I recommend this Lydiard schedule -

Monday 10 miles (15km) at 1/2 effort over undulating course

Tuesday 15 miles (25km) at 1/4 effort over reasonably flat

Wednesday 12 miles (20km) at 1/2 effort over hilly course

Thursday 18 miles (30km) at 1/4 effort over reasonably flat

Friday 10 miles (15km) at 3/4 effort over flat course

Saturday 22 miles (35km) at 1/4 effort over reasonably flat

Sunday 15 miles (25km) at 1/4 effort over any type terrain

- for bringing back the sense of accomplishment. While there isn't a lot of fancy speed in the schedule, the fact the tiredness just disappears is amazing and need I say useful. Today I was telling Mike that one neat thing about the schedule is the lack of "shock" in my training week. No midweek high mileage run, and the long run on Sunday is just a mere 4 miles longer than the run 2 days before. Also, if the scheduled is followed, each day completes the same mileage for the past 7 days. Today is the start of my week, also the end, and the middle. At the end of each run each day I've just completed 102 miles for the week.

Just two weeks left of this schedule before a two week taper. Next Sunday is a 5k race here in Eastport that I plan on joining. So my final week will have less miles than the 102 since the long run will be supplanted with the race and a recovery jog. I am not going to rearrange the schedule because I think Lydiard found a very good balance in the sequence he presents in his books. Just when you think the current run is a little long, the next day is different enough to work the system differently. Either through an easier pace or working a different aspect of the aerobic system. Take Saturday for instance. I run 18 on Friday and 22 on Sunday but only 10 on Saturday. And this run is run with some speed and recovery running. I honestly don't feel it the next day. (If I had to run fast I would!)

As an end note, Mike proved his favorite quote today - "When you get tired, run faster!". We were passing 16 miles when he started commenting on dead legs. So what's he do? Why drop the pace to 7:20 of course. We cruised the final 5 miles after stopping at the cars for Fig Newtons. The pace just kept getting quicker and quicker. One mile went by in just over 7. When we turned around the "horses smelled the barn" and we were off. Great finish to a great run. Thanks Mike!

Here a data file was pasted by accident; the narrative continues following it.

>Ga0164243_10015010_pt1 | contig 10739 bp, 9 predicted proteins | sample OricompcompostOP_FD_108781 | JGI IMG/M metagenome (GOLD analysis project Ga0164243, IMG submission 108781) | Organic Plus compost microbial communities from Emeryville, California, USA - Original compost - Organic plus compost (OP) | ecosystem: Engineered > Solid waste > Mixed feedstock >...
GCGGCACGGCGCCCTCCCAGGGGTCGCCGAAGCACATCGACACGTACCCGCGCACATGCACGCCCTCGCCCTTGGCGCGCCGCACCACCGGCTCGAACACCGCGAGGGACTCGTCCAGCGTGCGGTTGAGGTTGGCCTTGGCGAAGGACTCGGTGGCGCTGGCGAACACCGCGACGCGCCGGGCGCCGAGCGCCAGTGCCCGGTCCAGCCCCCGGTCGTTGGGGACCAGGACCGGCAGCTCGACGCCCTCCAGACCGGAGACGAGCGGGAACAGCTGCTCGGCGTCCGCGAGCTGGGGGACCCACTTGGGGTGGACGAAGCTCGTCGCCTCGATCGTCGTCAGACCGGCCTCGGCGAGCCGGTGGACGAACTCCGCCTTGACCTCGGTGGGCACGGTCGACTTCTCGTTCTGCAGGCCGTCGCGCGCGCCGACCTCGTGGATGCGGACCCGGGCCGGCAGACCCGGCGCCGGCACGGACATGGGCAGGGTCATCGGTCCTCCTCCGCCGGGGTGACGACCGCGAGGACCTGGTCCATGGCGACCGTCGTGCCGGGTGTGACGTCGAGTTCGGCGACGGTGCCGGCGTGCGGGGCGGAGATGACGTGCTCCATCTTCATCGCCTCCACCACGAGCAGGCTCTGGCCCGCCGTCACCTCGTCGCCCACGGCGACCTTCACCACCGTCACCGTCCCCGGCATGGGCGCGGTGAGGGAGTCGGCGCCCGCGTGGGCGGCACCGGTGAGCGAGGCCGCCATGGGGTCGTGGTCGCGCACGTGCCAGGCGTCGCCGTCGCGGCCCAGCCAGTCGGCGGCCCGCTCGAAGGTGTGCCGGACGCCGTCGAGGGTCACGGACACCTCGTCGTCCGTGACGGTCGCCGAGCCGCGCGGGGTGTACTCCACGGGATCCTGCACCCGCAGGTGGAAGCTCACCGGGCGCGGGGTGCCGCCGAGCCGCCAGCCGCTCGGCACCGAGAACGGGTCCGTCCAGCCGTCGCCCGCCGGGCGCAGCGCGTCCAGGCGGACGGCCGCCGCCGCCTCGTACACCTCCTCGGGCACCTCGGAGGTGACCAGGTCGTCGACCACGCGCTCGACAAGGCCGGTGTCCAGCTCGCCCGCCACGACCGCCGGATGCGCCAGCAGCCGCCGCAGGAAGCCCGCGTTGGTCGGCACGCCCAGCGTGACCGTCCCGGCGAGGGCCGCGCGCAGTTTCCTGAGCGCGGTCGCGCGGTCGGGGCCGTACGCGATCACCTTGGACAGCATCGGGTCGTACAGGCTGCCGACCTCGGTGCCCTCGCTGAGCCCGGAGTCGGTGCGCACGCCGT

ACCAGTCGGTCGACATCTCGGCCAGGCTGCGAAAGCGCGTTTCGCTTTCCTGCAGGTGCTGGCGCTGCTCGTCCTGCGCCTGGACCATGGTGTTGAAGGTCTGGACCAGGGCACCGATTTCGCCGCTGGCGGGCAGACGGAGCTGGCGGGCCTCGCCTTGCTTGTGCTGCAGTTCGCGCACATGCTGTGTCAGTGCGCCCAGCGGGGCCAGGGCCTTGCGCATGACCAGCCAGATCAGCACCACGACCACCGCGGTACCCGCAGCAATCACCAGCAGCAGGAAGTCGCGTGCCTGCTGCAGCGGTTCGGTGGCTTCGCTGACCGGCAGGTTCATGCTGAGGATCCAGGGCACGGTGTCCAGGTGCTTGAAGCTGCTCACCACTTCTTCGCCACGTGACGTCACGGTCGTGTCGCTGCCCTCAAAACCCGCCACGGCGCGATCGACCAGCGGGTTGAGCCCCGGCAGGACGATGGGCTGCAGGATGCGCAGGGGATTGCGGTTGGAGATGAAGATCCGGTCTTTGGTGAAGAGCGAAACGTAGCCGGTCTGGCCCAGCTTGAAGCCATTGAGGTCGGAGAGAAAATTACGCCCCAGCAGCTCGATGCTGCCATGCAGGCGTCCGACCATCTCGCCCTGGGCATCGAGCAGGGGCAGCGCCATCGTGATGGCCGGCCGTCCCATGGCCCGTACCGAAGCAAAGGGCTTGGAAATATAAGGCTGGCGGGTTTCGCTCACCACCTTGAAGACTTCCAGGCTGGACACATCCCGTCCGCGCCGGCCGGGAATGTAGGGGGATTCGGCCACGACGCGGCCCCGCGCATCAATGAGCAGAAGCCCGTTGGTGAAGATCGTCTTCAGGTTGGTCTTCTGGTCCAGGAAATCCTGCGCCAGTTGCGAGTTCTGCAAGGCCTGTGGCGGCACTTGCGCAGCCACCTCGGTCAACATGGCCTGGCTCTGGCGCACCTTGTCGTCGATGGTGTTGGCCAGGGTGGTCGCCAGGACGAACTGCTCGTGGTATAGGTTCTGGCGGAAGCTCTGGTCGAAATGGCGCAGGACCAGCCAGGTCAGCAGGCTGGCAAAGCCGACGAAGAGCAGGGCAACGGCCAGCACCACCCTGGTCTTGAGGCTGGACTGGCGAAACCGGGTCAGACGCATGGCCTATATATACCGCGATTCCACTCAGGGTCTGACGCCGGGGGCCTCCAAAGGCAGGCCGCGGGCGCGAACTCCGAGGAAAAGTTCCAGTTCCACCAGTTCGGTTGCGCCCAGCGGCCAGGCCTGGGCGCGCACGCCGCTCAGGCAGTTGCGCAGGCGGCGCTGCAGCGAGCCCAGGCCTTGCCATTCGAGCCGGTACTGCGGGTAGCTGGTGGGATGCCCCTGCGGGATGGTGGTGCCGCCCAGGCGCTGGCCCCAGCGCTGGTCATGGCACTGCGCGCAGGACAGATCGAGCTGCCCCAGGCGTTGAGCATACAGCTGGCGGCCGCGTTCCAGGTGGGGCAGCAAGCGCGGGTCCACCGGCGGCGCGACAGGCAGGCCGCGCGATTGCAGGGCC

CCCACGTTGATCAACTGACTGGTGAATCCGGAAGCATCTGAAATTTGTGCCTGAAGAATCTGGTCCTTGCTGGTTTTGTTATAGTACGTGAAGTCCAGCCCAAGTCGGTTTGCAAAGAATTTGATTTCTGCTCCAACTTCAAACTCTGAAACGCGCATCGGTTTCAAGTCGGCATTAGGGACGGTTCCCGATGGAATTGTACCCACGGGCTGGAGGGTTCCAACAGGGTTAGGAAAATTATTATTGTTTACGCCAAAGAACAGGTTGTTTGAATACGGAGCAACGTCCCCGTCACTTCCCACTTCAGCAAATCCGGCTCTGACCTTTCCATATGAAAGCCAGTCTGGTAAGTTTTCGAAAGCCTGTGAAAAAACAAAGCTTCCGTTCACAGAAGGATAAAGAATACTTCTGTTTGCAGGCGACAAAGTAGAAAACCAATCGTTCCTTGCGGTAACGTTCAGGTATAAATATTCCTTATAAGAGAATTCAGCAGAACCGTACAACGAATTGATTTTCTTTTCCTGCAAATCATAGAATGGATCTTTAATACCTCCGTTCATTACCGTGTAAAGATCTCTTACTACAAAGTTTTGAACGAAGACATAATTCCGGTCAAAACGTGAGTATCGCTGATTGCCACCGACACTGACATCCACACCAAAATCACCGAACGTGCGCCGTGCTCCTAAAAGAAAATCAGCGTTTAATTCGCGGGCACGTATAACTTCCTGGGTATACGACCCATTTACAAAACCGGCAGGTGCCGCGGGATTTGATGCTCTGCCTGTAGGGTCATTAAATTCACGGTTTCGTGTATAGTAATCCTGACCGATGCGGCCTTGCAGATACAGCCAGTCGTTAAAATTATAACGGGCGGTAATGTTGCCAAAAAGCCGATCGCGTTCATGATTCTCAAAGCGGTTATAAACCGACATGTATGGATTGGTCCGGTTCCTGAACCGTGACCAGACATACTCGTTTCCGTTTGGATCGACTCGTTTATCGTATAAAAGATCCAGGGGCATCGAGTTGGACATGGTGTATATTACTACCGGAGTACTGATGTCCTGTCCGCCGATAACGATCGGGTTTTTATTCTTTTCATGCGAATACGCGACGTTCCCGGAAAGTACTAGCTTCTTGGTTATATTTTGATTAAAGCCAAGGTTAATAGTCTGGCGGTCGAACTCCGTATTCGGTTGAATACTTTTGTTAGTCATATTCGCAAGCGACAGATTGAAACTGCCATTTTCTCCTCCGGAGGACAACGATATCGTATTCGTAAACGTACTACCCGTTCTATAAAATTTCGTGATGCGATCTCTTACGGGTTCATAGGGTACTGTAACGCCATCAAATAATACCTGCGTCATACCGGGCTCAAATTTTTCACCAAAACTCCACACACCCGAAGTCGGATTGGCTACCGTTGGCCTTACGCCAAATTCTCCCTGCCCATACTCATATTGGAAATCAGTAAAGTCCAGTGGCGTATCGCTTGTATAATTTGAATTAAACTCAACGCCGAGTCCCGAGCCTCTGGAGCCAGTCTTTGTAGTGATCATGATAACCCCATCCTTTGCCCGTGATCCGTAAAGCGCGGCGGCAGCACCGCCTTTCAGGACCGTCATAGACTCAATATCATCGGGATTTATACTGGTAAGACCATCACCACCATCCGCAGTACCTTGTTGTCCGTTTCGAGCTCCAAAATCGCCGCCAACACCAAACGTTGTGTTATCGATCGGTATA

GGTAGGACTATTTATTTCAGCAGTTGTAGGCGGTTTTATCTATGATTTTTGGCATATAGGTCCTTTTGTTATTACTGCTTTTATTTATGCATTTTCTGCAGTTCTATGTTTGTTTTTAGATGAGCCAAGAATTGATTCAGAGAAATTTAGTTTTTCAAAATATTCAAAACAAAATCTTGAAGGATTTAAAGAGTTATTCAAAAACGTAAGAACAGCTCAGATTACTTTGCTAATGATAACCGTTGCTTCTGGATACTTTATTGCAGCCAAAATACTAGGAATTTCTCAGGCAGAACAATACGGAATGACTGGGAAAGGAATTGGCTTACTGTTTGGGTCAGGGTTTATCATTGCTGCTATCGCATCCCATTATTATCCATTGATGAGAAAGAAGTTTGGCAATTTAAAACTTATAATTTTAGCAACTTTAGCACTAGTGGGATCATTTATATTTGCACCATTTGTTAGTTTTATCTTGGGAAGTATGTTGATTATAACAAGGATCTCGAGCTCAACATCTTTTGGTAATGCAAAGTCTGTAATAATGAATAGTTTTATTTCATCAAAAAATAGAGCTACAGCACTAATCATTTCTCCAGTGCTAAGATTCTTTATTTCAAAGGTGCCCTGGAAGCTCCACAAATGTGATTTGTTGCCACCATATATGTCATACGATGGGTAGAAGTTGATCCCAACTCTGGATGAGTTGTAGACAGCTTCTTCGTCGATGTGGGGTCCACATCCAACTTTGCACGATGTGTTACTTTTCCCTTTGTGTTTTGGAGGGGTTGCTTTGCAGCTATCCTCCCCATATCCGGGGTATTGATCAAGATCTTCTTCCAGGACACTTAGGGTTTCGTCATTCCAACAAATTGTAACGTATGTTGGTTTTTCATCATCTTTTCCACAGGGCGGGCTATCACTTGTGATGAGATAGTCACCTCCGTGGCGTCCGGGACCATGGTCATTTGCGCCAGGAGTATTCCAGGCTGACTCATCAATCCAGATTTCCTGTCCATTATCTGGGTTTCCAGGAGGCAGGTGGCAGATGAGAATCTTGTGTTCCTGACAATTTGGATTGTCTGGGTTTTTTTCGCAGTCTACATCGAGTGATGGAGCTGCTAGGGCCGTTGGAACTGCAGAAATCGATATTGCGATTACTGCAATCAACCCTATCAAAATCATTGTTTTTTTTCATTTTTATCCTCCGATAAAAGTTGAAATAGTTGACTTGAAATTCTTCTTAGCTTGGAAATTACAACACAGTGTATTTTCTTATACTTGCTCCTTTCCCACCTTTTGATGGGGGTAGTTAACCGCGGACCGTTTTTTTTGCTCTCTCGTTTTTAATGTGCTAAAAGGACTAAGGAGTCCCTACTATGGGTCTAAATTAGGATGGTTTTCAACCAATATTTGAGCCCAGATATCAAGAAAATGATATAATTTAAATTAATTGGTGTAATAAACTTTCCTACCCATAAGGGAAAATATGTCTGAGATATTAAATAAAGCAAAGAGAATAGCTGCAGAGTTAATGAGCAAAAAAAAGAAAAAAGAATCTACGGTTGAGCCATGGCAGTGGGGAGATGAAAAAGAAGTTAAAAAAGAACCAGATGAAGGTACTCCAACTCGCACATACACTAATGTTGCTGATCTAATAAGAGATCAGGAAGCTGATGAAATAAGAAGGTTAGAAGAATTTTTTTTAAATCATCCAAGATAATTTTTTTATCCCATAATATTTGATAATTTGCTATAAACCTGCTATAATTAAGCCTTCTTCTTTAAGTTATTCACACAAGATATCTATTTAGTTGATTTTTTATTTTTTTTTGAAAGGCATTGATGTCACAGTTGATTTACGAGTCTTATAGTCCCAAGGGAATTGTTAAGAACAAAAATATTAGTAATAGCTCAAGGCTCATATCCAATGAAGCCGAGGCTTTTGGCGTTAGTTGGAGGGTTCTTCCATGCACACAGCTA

Saturday, September 02, 2006

From Benevolence to Malevolence. A sad jacket's journey from virtue to villainy.

Foul fiend! Lowest earthworm, you slithering snake of rotten humanity! May your flesh be seared painfully with the words Boston Marathon 2003 as you burn in hell. May the wages of your thievery be pagan curses of living torment from your oxycodone abuse and alcohol poisoning. You worthless delinquent. My compliments to your mother. Maybe she'd like the water bottle. You forgot to take it.

Today was the end of long happy life of my 2003 Boston Marathon jacket. It was one of those nylon wind jackets I like to wear when the temperatures are a little chilly but you end up removing after a few minutes. It was a good jacket, not valuable, and I have three of them (two now).

I've used the jacket quite a bit and even sacrificed it one day at a half marathon in New Brunswick. I had started the race in the jacket because it was chilly, but after a couple of miles I was too hot and had to discard it on a guardrail. An out & back course, I intended on picking it up on the way back. But as it would happen, I was racing too hard on a rather steep downgrade to pause and collect the coat. Also, it had blown off of the guardrail and down a steep embankment. When I finished, I realized I was not going to be able to retrieve the jacket as the park the race was in was closed for the season and it was too far to walk in to get. I was disappointed, but chalked it up to poor planning and the cost of the race, if you will. Sometimes we lose some clothing at races. I know I have donated running gloves at Holyoke in 2005 and a pair of my daughter's pink mittens at mile 23 in Cape Cod the same year. (Mark, pick these up will you when you go by?) Many a time, I see runners wearing 'discardable' overwear at race starts when the weather is particularly unpleasant. Sweatshirts line the beginning miles of many a marathon.